This past week, Fortune reported that U.S. retailers were using facial recognition software to target shoplifters.[1] The technology works by scanning the face of customers entering a store and seeking to match the photograph with a group of previously identified individuals. According to the article, this previously identified group is created by the security personnel employed by the store.[2] This article raises several fascinating questions: (1) who owns an individual’s face; (2) what other databases can be compared to the facial scans; and (3) how accurate is the the scanning technology.

Facebook and Google, among other online tech giants, have been using facial recognition software to “tag” individuals in photographs for several years now.[3] This allows these social media platforms to identify users is in a photograph to post on their profile. In addition, it allows the platform to gather information about friend groups to provide superior marketing information to its advertisers. The U.S. Department of Commerce created a working group to determine the answer of who owns the facial scan.[4] However, privacy groups dropped out of the working group after they were unable to get companies to agree to basic privacy controls. There is a question of whether taking continual photographs requires the consent of those photographed, which would likely render facial recognition software impractical.[5]

While relatively new to the U.S., this technology has been used in Europe for years. For instance, a music festival in the U.K. adopted this technology to scan the faces of concertgoers.[6] The police claimed that the the system was to be used “to find organized criminals who prey on festivalgoers who are often victims of theft.”[7] This use of facial scanning shows the potential of the technology: software can incorporate broader databases into the facial database to catch individuals who may have a warrant out for failing to pay a parking ticket.

A final question raised is the accuracy of the technology. One study found that the FBI’s database, which contains the most pictures but is also one of the least technologically advanced, can only provide the right person 80% of the time.[8] Facebook, on the other hand, claims that it’s algorithm depicts the same person 97.25% of the time which is almost equivalent to a human.[9] However, there are no good studies that currently depict the real time offline accuracy of facial recognition software.[10]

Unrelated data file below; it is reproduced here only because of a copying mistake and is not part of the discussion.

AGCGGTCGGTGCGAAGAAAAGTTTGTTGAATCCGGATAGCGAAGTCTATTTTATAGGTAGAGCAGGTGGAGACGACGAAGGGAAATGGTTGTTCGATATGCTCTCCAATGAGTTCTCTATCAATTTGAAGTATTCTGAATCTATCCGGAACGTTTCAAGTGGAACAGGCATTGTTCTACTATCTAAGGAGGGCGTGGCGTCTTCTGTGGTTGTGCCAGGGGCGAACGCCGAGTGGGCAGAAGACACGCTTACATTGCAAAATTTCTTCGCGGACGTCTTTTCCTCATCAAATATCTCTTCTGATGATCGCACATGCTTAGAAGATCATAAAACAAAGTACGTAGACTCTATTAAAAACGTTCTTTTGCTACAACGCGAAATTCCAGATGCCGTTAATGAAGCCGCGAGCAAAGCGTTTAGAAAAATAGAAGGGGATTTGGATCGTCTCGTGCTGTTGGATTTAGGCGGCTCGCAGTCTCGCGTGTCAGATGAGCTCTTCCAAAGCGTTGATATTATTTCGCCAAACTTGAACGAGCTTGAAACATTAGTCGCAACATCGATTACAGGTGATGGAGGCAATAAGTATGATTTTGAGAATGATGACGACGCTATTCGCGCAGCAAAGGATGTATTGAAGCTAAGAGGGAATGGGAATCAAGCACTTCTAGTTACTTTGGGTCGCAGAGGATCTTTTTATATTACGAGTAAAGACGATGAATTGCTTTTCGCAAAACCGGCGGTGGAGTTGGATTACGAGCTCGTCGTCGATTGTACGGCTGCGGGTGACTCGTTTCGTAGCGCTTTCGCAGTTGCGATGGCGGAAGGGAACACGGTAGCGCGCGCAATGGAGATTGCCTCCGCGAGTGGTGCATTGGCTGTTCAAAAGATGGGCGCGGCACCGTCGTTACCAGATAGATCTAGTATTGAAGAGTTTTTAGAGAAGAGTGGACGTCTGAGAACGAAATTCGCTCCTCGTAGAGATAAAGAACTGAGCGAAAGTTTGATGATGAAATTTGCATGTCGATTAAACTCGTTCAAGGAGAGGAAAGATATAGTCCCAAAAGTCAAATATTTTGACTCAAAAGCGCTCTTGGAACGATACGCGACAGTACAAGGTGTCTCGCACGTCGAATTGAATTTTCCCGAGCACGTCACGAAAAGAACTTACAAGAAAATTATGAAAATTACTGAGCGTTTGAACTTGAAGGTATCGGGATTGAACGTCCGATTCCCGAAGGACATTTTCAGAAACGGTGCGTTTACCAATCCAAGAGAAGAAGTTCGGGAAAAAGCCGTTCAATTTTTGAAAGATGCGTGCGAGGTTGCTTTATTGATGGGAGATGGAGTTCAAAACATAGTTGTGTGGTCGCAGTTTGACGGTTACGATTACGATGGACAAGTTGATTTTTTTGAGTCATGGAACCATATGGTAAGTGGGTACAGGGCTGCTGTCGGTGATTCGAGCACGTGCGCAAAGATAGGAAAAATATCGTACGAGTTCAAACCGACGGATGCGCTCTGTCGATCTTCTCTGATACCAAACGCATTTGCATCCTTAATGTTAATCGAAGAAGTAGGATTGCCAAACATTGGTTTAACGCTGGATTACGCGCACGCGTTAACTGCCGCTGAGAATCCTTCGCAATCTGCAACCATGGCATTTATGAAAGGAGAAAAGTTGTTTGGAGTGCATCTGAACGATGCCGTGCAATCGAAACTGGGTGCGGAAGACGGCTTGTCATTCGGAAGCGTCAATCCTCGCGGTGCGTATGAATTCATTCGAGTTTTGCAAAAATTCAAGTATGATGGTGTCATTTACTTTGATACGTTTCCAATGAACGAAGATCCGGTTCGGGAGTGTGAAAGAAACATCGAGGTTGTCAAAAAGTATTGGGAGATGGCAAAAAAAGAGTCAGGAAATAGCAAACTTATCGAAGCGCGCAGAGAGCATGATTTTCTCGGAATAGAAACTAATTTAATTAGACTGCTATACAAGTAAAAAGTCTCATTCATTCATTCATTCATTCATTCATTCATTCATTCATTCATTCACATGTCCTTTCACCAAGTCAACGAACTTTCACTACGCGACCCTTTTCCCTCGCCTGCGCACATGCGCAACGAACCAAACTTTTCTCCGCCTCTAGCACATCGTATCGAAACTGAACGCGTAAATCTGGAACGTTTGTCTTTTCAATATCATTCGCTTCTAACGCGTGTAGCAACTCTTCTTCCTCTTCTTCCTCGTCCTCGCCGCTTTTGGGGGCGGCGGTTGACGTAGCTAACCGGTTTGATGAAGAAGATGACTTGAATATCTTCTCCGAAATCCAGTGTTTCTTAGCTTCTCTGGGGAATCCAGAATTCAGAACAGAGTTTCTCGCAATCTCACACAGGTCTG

Walmart’s experiment only lasted a couple of months after it found that it did not have a good return on investment.[11] In addition, many other companies appear reticent to use the technology. While Congress or the Department of Commerce can hopefully one day find a workable solution to these legal questions, many companies are already scared about the privacy backlash that may occur by adopting these scanners.

[1] Jeff John Roberts, Walmart’s Use of Sci-fi Tech to Spot Shoplifters Raises Privacy Questions, Fortune (Nov. 9, 2015),

[2] Id.

[3] Help Center: Tagging Photos, Facebook, (last visited Nov. 16, 2015).

[4] Robinson Meyer, Who Owns Your Face, The Atlantic (Jul. 2, 2015),

[5] Id.

[6] Paul Gallagher, Download Festival: Facial Recognition Technology Used at Event Could be Coming to Festivals Nationwide, Independent (London, U.K.) (Sept. 24, 2015),

[7] Id.

[8] Tim Cushing, The FBI’s Facial Recognition Database Combines Lo-Res Photos with Zero Civil Liberties Considerations, techdirt (Apr. 15, 2014),

[9] Meyer, supra note 4.

[10] Id.

[11] Roberts, supra note 1.